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Mutations in NR2E3 can cause dominant or recessive retinal degenerations in the same family

Authors

  • Pascal Escher,

    1. Institut de Recherche en Ophtalmologie (IRO), Sion, Switzerland
    2. Department of Ophthalmology, University of Lausanne, Lausanne, Switzerland
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    • Pascal Escher and Peter Gouras contributed equally to this work.

  • Peter Gouras,

    1. Department of Ophthalmology, Columbia University, New York, New York
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    • Pascal Escher and Peter Gouras contributed equally to this work.

  • Raphaël Roduit,

    1. Institut de Recherche en Ophtalmologie (IRO), Sion, Switzerland
    2. Department of Ophthalmology, University of Lausanne, Lausanne, Switzerland
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  • Leila Tiab,

    1. Institut de Recherche en Ophtalmologie (IRO), Sion, Switzerland
    2. Department of Ophthalmology, University of Lausanne, Lausanne, Switzerland
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  • Sylvain Bolay,

    1. Institut de Recherche en Ophtalmologie (IRO), Sion, Switzerland
    2. Department of Ophthalmology, University of Lausanne, Lausanne, Switzerland
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  • Tania Delarive,

    1. Institut de Recherche en Ophtalmologie (IRO), Sion, Switzerland
    2. Department of Ophthalmology, University of Lausanne, Lausanne, Switzerland
    3. Hôpital Ophtalmique Jules-Gonin, Lausanne, Switzerland
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  • Shiming Chen,

    1. Department of Ophthalmology and Visual Sciences, Washington University School of Medicine, St. Louis, Missouri
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  • Chih-Cheng Tsai,

    1. Department of Physiology and Biophysics, Robert Wood Johnson Medical School, University of Medicine and Dentistry of New Jersey, Piscataway, New Jersey
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  • Masanori Hayashi,

    1. Department of Ophthalmology, Columbia University, New York, New York
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  • Jana Zernant,

    1. Department of Ophthalmology, Columbia University, New York, New York
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  • Joanna E. Merriam,

    1. Department of Ophthalmology, Columbia University, New York, New York
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  • Nicolas Mermod,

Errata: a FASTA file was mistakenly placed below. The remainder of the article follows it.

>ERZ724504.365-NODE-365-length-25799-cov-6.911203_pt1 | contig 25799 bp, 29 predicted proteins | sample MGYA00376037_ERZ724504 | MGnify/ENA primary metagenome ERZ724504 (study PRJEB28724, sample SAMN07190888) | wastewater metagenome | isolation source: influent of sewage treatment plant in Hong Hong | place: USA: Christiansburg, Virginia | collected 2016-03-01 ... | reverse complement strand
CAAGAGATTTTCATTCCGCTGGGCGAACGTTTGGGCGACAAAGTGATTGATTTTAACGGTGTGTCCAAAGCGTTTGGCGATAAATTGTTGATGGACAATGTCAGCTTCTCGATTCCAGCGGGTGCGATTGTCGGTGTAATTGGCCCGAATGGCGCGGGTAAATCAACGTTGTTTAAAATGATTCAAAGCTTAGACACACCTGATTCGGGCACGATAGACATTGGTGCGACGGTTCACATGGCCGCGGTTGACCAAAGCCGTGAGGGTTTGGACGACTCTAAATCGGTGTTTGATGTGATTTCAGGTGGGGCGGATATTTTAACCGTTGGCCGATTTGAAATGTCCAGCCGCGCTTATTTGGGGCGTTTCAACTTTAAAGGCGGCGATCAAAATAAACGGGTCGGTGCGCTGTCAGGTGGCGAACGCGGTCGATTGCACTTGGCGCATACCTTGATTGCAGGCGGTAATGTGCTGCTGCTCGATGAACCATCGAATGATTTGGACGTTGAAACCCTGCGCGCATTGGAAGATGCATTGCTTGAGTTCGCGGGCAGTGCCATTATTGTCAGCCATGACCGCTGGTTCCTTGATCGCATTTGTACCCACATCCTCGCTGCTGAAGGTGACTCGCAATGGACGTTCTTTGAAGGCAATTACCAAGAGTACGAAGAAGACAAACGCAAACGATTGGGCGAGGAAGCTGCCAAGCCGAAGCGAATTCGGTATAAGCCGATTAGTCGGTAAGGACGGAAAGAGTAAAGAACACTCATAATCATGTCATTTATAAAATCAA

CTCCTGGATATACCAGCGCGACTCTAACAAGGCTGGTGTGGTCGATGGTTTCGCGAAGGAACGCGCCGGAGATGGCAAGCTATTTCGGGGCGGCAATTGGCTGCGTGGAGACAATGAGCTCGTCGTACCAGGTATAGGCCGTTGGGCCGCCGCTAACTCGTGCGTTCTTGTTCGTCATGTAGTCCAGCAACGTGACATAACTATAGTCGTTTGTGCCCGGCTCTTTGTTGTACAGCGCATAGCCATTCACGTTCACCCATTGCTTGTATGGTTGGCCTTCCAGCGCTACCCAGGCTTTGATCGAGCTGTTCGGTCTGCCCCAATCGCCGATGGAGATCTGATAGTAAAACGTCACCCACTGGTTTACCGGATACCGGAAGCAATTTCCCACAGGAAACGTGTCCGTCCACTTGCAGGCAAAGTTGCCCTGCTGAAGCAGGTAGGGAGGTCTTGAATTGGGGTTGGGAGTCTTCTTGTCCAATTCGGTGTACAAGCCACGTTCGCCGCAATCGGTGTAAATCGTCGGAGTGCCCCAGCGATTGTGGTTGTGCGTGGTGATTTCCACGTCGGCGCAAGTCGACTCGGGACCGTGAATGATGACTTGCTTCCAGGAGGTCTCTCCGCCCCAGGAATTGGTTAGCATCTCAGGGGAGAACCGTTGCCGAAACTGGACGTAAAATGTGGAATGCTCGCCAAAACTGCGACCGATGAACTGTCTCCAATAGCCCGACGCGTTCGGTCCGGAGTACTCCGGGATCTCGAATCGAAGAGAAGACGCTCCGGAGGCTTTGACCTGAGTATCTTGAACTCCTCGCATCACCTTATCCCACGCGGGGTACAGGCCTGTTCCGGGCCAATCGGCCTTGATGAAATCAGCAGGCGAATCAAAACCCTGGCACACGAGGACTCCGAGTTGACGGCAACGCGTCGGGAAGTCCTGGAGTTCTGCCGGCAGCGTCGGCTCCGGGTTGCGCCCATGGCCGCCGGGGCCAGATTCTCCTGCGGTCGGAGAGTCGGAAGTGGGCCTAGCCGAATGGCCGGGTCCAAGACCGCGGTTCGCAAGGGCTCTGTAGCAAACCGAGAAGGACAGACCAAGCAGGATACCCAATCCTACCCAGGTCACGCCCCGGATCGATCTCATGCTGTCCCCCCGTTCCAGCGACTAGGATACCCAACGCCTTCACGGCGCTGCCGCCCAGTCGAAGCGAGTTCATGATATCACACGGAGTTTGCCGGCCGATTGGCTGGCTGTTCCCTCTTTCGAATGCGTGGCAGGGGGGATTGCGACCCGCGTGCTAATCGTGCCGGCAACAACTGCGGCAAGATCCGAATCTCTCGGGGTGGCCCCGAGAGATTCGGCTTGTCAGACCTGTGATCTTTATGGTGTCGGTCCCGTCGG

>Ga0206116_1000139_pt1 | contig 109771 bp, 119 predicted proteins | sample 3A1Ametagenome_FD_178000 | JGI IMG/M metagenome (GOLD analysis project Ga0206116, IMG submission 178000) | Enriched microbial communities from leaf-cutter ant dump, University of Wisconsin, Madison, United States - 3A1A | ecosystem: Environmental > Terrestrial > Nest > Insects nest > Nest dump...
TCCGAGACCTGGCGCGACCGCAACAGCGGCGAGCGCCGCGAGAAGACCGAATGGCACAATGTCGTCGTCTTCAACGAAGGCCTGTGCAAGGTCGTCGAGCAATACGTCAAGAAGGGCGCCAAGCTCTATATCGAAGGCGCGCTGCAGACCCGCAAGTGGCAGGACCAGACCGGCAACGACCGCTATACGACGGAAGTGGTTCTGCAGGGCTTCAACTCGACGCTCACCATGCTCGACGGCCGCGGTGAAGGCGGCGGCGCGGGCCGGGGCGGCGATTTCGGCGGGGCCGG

1. Laboratory of Molecular Biotechnology, Center for Biotechnology, Ecole Polytechnique Fédérale de Lausanne–University of Lausanne (EPFL-UNIL), Lausanne, Switzerland
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  • Rando Allikmets,

    1. Departments of Ophthalmology and Pathology and Cell Biology, Columbia University, New York, New York
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  • Francis L. Munier,

    1. Department of Ophthalmology, University of Lausanne, Lausanne, Switzerland
    2. Hôpital Ophtalmique Jules-Gonin, Lausanne, Switzerland
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  • Daniel F. Schorderet

    Corresponding author
    1. Institut de Recherche en Ophtalmologie (IRO), Sion, Switzerland
    2. Department of Ophthalmology, University of Lausanne, Lausanne, Switzerland
    3. EPFL, Ecole Polytechnique Fédérale de Lausanne (EPFL), Lausanne, Switzerland
    • Institut de Recherche en Ophtalmologie, Av. du Grand-Champsec 64, CH-1950 Sion, Switzerland
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  • Communicated by Andreas Gal

Abstract

NR2E3, a photoreceptor-specific nuclear receptor (PNR), represses cone-specific genes and activates several rod-specific genes. In humans, mutations in NR2E3 have been associated with the recessively-inherited enhanced short-wavelength sensitive S-cone syndrome (ESCS) and, recently, with autosomal dominant (ad) retinitis pigmentosa (RP) (adRP). In the present work, we describe two additional families affected by adRP that carry a heterozygous c.166G>A (p.G56R) mutation in the NR2E3 gene. Functional analysis determined the dominant negative activity of the p.G56R mutant protein as the molecular mechanism of adRP. Interestingly, in one pedigree, the most common causal variant for ESCS (p.R311Q) cosegregated with the adRP-linked p.G56R mutation, and the compound heterozygotes exhibited an ESCS-like phenotype, which in 1 of the 2 cases was strikingly “milder” than the patients carrying the p.G56R mutation alone. Impaired repression of cone-specific genes by the corepressors atrophin-1 (dentatorubral-pallidoluysian atrophy [DRPLA] gene product) and atrophin-2 (arginine-glutamic acid dipeptide repeat [RERE] protein) appeared to be a molecular mechanism mediating the beneficial effect of the p.R311Q mutation. Finally, the functional dominance of the p.R311Q variant to the p.G56R mutation is discussed. Hum Mutat 0,1–10, 2008. © 2008 Wiley-Liss, Inc.

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